Khadija Tracey Carmelita Heeger was born Cape Town. She was raised on the Cape Flats in the township of Hanover Park. She started performing when she was nine years old, her dream was to be an actress, but at 15, she started writing seriously and this is how she expresses herself now. She is a well-known and popular performance poet.

In 2007 she was commissioned to write a multidisciplinary theatrical poetry piece in collaboration with indigenous soundscape artists, Khoikonnexion, for the Spier Poetry Festival in 2008. These performances were greeted with standing ovations. This piece was later taken to Grahamstown Festival in 2009 (funded by the National Arts Council of South Africa).

Beyond the Delivery Room is her first collection of poems. Beyond the Delivery Room is the first part in a trilogy called Separation Anxiety. She is currently writing the second, Blood Words, following the crooked lines of DNA. She has also performed in Amherst in the USA, as part of an artist’s exchange programme.

Featured Poem:

Citizen Minus

Enlarge poem

Suffering has a black skin
How am I to be now that I am made of glass
And my words have no sound except for those uttered in a past
Sometimes I’m black when politics parodies truth and quantity is king, sometimes I am black
Sometimes only in the vaguest sense do I have history, a memory, a cultural reality
Easier to keep me in the dark, easier to talk about the Indian ocean slave trade as if it were one of the stepsisters
Easier to say that I almost suffered, am almost one thing not quite another
Somewhere between here and there between 1994 and the present I was lost on the periphery of a South African story because if memory serves the historical themes it seems my people were never participants in the resistance
Never marched , never fought, never died
Coloured anomaly, forcibly removed, survivors of slave ancestry
The sum total of my past coined thus and by degree I’m the not so bad off progeny
We won’t omit you completely, we’ll just play with the lighting so it won’t look so frightening
Pieces of a story just enough said so you’ll go quietly to bed
Citizen not quite black
Ek is mos ve’koep deu’ my manskap
‘n gove’ment wat alwee’ praat van equality and freedom
ma’ hie’sie ding die vinge wys ve’by daa’ waa’ ek bly issie soe bad offie, makkie saak hoeveel gengsters en drug addicts da’ issie it kommie vannie strugglelie
and is by definition not defined as an apartheid crime
citizen wassie da’ nie Maggie kla’ nie vrek van pille roek met ‘n apartheid spoek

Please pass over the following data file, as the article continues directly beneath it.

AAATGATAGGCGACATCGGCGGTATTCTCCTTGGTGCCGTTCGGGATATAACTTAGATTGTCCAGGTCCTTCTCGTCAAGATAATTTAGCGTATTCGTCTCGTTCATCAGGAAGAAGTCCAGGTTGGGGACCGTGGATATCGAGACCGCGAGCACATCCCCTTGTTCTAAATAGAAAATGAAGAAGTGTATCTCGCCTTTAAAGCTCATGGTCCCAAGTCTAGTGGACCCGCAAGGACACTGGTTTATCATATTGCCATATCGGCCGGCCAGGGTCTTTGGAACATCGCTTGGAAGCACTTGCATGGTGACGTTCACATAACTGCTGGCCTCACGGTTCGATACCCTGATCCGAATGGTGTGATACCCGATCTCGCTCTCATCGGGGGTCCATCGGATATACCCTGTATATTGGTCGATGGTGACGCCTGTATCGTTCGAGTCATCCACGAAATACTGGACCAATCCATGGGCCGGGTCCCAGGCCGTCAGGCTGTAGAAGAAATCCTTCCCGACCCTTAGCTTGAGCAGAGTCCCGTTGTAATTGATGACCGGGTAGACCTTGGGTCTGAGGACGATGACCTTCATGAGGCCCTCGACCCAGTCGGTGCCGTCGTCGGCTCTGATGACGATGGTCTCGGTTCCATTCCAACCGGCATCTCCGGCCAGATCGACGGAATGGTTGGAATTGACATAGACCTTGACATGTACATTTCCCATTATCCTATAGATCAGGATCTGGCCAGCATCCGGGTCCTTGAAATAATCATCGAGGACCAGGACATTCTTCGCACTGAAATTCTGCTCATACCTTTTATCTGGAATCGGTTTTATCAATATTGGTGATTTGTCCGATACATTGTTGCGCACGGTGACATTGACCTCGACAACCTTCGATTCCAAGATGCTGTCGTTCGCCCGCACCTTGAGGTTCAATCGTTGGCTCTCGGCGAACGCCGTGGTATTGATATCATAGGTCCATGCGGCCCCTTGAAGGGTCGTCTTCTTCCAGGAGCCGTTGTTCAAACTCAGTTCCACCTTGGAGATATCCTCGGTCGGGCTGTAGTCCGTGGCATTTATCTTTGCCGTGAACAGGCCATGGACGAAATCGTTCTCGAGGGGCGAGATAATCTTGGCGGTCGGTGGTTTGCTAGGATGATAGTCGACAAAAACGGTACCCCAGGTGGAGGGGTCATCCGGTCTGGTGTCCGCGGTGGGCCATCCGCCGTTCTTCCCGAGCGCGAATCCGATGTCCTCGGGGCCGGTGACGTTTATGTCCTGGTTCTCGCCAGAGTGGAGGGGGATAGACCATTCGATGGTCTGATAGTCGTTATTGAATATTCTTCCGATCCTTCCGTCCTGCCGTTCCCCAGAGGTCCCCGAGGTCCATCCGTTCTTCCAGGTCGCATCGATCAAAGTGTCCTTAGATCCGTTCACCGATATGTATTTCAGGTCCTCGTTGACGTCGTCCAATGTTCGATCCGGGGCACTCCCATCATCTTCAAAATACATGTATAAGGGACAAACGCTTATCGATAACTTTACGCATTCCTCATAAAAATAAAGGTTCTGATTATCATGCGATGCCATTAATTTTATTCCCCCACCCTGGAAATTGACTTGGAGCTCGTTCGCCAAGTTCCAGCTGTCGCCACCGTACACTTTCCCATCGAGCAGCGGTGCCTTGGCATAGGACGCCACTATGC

and now 15 years later left with a democratic hangover and a negotiated new South Africa, I find that ‘not an apartheid crime’ ruining the length and breadth of most coloured youth
filling the gap between yesterday with a smell not unlike that of the underdog
unity in diversity becomes a travesty if we omit just one you see
but history it seems is a commodity something dressed for a particular emphasis sold to the appropriate buyer
“but it’s not that simple” they tell me, “ there are complexities if you please, don’t over simplify!”
is it complex to lie, makeover, storyboard, edit so you don’t see the ones slipping through the cracks till suffering has one colour and prosperity another and I become the pain you see through now that I am made of glass
and the skeleton of my ancestors can be seen in the faces of the young
we carve a dubious future at best
but I like a ghost will not rest until equal means what it is and recognition is fair and suffering has not colour
till I have no more gooseflesh in these modern day prisons of freedom for all where we create more underdogs for the next struggle
hoeko’ gat o’s da’ in ‘n blind doek vas gevang
gemang deu’ ‘n fucked up sense of identity
hoeve’ aluta, hoeve’ continua
ek is mos ve’koep deu’ my manskap
‘n government was alwee’ praat van equality and freedom
maa’ hiesie ding die vinger wys verby daa’ waa’ ek bly issi soe bad offie maakie saak hoeveel gengsters en drug addicts daa’ issie it kommie vannie strugglie and is by definition not defined as an apartheid crime
citizen wassie daa’ nie, Maggie kla nie, vrek van pille roek met ‘n apartheid spoek

No audio file loaded.

How does this featured poem make you feel?

  • Amazement (6)
  • Pride (4)
  • Optimism (0)
  • Anger (2)
  • Delight (0)
  • Inspiration (0)
  • Reflection (2)
  • Captivation (3)
  • Peace (0)
  • Amusement (0)
  • Sorrow (0)
  • Vigour (0)
  • Hope (0)
  • Sadness (0)
  • Fear (0)
  • Jubilation (0)

Comments

Your email address will not be published.